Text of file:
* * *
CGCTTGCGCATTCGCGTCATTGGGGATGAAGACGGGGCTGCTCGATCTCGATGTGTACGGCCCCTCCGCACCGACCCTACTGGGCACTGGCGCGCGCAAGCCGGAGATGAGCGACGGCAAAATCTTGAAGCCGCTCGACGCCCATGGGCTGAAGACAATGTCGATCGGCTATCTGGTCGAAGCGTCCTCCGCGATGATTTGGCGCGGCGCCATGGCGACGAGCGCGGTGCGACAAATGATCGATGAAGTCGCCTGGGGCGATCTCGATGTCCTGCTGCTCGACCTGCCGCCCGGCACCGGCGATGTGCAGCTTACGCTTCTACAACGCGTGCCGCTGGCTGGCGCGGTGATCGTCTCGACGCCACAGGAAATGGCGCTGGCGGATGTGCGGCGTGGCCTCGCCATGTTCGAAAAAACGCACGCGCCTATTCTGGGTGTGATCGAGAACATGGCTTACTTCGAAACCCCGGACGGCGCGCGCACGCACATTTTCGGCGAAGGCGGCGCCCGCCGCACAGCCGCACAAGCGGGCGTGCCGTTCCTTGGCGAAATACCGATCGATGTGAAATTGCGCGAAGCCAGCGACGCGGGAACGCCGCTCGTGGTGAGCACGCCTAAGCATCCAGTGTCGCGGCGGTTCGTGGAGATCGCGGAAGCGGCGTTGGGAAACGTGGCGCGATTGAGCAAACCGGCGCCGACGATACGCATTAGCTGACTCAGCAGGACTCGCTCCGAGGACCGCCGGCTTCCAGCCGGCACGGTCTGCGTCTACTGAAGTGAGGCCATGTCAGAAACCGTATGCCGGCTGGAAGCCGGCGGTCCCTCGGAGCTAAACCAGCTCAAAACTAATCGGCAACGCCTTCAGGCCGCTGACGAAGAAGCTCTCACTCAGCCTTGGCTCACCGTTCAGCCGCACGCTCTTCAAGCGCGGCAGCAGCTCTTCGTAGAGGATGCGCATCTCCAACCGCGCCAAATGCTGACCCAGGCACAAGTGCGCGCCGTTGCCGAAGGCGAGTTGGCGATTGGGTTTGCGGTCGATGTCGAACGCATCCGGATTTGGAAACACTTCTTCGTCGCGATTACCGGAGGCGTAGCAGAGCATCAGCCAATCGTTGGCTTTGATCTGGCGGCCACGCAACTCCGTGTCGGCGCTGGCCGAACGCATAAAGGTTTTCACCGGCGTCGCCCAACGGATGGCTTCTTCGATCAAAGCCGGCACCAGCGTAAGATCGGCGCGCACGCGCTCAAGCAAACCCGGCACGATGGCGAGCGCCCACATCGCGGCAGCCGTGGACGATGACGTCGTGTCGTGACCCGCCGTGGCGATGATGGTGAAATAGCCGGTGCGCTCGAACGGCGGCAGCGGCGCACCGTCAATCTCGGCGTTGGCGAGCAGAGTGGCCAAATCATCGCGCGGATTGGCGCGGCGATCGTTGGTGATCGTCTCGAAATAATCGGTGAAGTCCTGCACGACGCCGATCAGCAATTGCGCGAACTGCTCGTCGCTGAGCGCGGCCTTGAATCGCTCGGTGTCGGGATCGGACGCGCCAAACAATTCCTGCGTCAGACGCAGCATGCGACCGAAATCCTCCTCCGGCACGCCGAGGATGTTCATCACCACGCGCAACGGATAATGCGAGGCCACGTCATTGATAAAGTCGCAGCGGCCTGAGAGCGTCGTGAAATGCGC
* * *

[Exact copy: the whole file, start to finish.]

CGCTTGCGCATTCGCGTCATTGGGGATGAAGACGGGGCTGCTCGATCTCGATGTGTACGGCCCCTCCGCACCGACCCTACTGGGCACTGGCGCGCGCAAGCCGGAGATGAGCGACGGCAAAATCTTGAAGCCGCTCGACGCCCATGGGCTGAAGACAATGTCGATCGGCTATCTGGTCGAAGCGTCCTCCGCGATGATTTGGCGCGGCGCCATGGCGACGAGCGCGGTGCGACAAATGATCGATGAAGTCGCCTGGGGCGATCTCGATGTCCTGCTGCTCGACCTGCCGCCCGGCACCGGCGATGTGCAGCTTACGCTTCTACAACGCGTGCCGCTGGCTGGCGCGGTGATCGTCTCGACGCCACAGGAAATGGCGCTGGCGGATGTGCGGCGTGGCCTCGCCATGTTCGAAAAAACGCACGCGCCTATTCTGGGTGTGATCGAGAACATGGCTTACTTCGAAACCCCGGACGGCGCGCGCACGCACATTTTCGGCGAAGGCGGCGCCCGCCGCACAGCCGCACAAGCGGGCGTGCCGTTCCTTGGCGAAATACCGATCGATGTGAAATTGCGCGAAGCCAGCGACGCGGGAACGCCGCTCGTGGTGAGCACGCCTAAGCATCCAGTGTCGCGGCGGTTCGTGGAGATCGCGGAAGCGGCGTTGGGAAACGTGGCGCGATTGAGCAAACCGGCGCCGACGATACGCATTAGCTGACTCAGCAGGACTCGCTCCGAGGACCGCCGGCTTCCAGCCGGCACGGTCTGCGTCTACTGAAGTGAGGCCATGTCAGAAACCGTATGCCGGCTGGAAGCCGGCGGTCCCTCGGAGCTAAACCAGCTCAAAACTAATCGGCAACGCCTTCAGGCCGCTGACGAAGAAGCTCTCACTCAGCCTTGGCTCACCGTTCAGCCGCACGCTCTTCAAGCGCGGCAGCAGCTCTTCGTAGAGGATGCGCATCTCCAACCGCGCCAAATGCTGACCCAGGCACAAGTGCGCGCCGTTGCCGAAGGCGAGTTGGCGATTGGGTTTGCGGTCGATGTCGAACGCATCCGGATTTGGAAACACTTCTTCGTCGCGATTACCGGAGGCGTAGCAGAGCATCAGCCAATCGTTGGCTTTGATCTGGCGGCCACGCAACTCCGTGTCGGCGCTGGCCGAACGCATAAAGGTTTTCACCGGCGTCGCCCAACGGATGGCTTCTTCGATCAAAGCCGGCACCAGCGTAAGATCGGCGCGCACGCGCTCAAGCAAACCCGGCACGATGGCGAGCGCCCACATCGCGGCAGCCGTGGACGATGACGTCGTGTCGTGACCCGCCGTGGCGATGATGGTGAAATAGCCGGTGCGCTCGAACGGCGGCAGCGGCGCACCGTCAATCTCGGCGTTGGCGAGCAGAGTGGCCAAATCATCGCGCGGATTGGCGCGGCGATCGTTGGTGATCGTCTCGAAATAATCGGTGAAGTCCTGCACGACGCCGATCAGCAATTGCGCGAACTGCTCGTCGCTGAGCGCGGCCTTGAATCGCTCGGTGTCGGGATCGGACGCGCCAAACAATTCCTGCGTCAGACGCAGCATGCGACCGAAATCCTCCTCCGGCACGCCGAGGATGTTCATCACCACGCGCAACGGATAATGCGAGGCCACGTCATTGATAAAGTCGCAGCGGCCTGAGAGCGTCGTGAAATGCGC